Comet Code wins merit award for Phoenix Middle School
DELAVAN Math, reading and the science of walking in the hall.
Social studies, science and the fine art of cafeteria behavior.
For the past several years, the academic lineup at Delavan-Darien High School and Phoenix Middle School has included all the traditional subjects along with a heavy emphasis standard of behavior called “The Comet Code.”
This week, the district learned Phoenix Middle School had been named a “School of Merit” for its efforts with Positive Behavioral Intervention and Supports, which is commonly referred by its acronym, PBIS.
In the past four years, the middle school has reduced major behavioral issues by more than half. Major behavioral problems include fighting, theft and sometimes profanity. These issues could result in in-school or out-of-school suspensions.
In that same time period, minor disciplinary issues such as running in the halls or talking out of turn also have dropped 70 percent.
At the high school level, overall office referrals dropped 30 percent in the last two school years. For serious infractions, the decrease was even more significant. Drug referrals dropped from 12 to five, tobacco referrals fell from 12 to two and harassment referrals went from 26 to nine.
“The Comet Code”, which was first implemented at the high school, is the foundation of the changes. It reads, “We are respectful, we are responsible, we are safe, we are learners.”
Those phrases are translated into action through the Positive Behavioral Intervention and Supports system.
Nearly 900 schools in almost 200 districts are trained in or are using the system.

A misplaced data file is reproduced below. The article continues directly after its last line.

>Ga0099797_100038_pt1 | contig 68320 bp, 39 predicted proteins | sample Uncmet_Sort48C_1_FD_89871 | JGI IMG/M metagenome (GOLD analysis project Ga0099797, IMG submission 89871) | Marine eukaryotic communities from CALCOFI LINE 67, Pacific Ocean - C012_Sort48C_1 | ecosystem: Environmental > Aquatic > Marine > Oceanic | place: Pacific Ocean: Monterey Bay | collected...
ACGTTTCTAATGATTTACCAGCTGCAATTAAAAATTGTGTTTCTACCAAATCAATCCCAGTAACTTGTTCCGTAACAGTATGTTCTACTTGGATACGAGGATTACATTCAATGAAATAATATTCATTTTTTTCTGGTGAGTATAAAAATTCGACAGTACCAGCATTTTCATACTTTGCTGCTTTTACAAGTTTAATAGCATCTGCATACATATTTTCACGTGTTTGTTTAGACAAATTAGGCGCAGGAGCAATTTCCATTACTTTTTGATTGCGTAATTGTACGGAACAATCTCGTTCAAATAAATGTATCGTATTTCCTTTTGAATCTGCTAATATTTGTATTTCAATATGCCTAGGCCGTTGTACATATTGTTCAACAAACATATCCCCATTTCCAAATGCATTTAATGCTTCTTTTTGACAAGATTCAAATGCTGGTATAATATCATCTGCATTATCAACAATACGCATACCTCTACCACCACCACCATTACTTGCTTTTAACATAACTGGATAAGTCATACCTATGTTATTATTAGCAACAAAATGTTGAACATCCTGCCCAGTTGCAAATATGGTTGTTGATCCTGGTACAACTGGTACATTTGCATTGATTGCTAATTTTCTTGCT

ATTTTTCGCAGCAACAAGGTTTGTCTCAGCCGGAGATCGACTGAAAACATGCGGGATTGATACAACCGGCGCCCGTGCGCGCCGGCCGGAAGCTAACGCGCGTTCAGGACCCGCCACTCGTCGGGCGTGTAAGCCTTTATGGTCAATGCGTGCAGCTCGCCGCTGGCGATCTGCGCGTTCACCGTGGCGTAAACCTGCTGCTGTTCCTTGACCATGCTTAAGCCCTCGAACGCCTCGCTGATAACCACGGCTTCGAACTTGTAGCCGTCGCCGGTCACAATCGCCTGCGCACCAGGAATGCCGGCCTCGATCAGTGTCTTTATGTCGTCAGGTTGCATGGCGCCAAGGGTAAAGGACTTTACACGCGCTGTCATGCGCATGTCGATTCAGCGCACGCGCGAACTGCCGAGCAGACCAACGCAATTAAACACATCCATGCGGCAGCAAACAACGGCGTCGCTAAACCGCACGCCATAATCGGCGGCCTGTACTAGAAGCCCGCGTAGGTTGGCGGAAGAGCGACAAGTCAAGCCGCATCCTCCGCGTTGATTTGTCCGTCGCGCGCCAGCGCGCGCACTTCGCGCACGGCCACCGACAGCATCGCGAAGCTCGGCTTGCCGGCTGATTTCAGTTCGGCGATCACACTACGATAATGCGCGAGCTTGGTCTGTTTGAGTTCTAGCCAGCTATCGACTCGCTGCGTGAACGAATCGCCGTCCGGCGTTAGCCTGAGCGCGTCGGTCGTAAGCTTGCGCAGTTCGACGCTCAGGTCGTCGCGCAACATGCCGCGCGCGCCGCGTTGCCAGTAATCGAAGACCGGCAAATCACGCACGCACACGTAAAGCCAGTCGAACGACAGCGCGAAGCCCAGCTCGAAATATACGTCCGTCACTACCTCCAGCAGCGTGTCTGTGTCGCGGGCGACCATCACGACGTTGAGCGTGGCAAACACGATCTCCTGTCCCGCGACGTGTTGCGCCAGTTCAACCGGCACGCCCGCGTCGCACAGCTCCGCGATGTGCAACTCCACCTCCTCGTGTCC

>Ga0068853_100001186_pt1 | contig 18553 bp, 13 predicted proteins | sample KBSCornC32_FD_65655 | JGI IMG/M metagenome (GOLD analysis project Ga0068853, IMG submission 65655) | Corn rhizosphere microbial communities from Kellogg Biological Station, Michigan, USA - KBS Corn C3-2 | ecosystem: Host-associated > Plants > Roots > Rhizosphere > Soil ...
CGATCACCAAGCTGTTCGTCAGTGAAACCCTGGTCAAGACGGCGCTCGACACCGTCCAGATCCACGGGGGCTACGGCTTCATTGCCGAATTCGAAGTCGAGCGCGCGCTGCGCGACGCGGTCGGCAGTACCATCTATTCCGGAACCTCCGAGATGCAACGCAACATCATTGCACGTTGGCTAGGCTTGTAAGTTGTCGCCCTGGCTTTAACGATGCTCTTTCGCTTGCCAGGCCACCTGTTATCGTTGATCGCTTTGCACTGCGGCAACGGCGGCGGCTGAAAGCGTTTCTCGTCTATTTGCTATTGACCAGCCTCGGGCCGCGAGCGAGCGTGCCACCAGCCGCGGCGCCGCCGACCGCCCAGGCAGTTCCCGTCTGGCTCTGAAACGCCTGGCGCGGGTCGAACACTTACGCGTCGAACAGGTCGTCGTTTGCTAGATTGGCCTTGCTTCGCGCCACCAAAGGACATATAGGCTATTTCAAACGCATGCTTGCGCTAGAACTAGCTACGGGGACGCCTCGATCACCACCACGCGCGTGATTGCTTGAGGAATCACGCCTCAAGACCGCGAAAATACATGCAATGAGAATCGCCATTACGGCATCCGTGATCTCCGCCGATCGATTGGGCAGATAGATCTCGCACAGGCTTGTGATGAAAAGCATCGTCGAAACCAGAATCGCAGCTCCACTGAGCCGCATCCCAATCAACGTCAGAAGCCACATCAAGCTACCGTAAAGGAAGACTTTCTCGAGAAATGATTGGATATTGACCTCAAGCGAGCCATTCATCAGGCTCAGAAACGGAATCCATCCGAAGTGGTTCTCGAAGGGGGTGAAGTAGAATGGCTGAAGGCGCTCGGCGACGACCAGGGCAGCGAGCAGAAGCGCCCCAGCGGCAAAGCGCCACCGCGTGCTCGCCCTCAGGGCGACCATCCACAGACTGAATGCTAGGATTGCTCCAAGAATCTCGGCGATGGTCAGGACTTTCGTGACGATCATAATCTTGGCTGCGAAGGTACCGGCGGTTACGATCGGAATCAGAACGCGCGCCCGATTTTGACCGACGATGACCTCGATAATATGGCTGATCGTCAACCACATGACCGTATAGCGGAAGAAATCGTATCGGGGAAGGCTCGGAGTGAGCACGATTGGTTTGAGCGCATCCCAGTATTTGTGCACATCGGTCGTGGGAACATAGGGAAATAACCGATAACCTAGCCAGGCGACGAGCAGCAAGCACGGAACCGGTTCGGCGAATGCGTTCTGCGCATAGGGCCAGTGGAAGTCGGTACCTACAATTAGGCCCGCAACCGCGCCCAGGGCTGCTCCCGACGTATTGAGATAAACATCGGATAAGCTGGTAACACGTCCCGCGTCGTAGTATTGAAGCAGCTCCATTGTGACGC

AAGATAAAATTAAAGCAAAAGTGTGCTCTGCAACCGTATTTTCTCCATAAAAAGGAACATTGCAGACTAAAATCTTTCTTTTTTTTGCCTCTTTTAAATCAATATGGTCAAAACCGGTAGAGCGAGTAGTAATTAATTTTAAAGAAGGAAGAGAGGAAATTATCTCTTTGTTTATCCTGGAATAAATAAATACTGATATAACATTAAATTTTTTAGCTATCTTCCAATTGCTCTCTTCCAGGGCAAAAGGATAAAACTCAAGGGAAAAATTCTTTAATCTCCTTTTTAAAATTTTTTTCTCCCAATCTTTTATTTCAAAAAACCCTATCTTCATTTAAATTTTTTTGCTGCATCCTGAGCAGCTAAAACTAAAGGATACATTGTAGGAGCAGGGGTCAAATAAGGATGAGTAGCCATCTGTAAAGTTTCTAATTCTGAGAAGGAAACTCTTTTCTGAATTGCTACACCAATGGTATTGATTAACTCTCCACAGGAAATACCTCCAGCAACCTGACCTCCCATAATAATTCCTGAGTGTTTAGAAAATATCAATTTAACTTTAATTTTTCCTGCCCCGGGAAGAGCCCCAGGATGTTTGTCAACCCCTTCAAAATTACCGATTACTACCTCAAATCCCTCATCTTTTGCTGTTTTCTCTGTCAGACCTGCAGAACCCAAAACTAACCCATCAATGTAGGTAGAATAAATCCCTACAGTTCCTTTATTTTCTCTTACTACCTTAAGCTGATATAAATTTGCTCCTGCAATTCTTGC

The principle is simple: Children and young adults need to be taught what is meant by “good behavior.”
For example, instead being told, “Clean up after yourself in the cafeteria,” student are shown what that means: Remove the dirty items from your tray, pick up any stray garbage, replace your chair under the table, put the tray in the appropriate spot.
Phoenix Middle School Associate Principal Charles Tollefsen said you have to “teach students explicitly how you want something done.”
“We had to teach students how to start a class: Sit in their assigned seat, pull out your pencil, notebook and assignment from the night before and get started right away on the warm-up exercise,” Tollefsen said.
Another crucial piece of the program: Acknowledge positive behaviors rather than constantly focusing on the negative.
All teachers have the same rules, and expectations are the same across the board.
Tollefsen and Phoenix Principal Mark Weerts acknowledged teaching those behaviors takes time.
Teachers and staff actually develop lesson plans for each behavior and track data to see where all the problem spots are.
“The time you spend on the front end establishing the rules and expectations is brought back many times over in instructional minutes,” Weerts said.
Weerts said it’s been a team effort to develop the program, with the teachers in the trenches doing the difficult work of consistent enforcement and training.
The program has changed the atmosphere for the better.
“PBIS is really a cultural shift rather than a behavioral program,” Tollefsen said. “This is the way we do things at Phoenix.”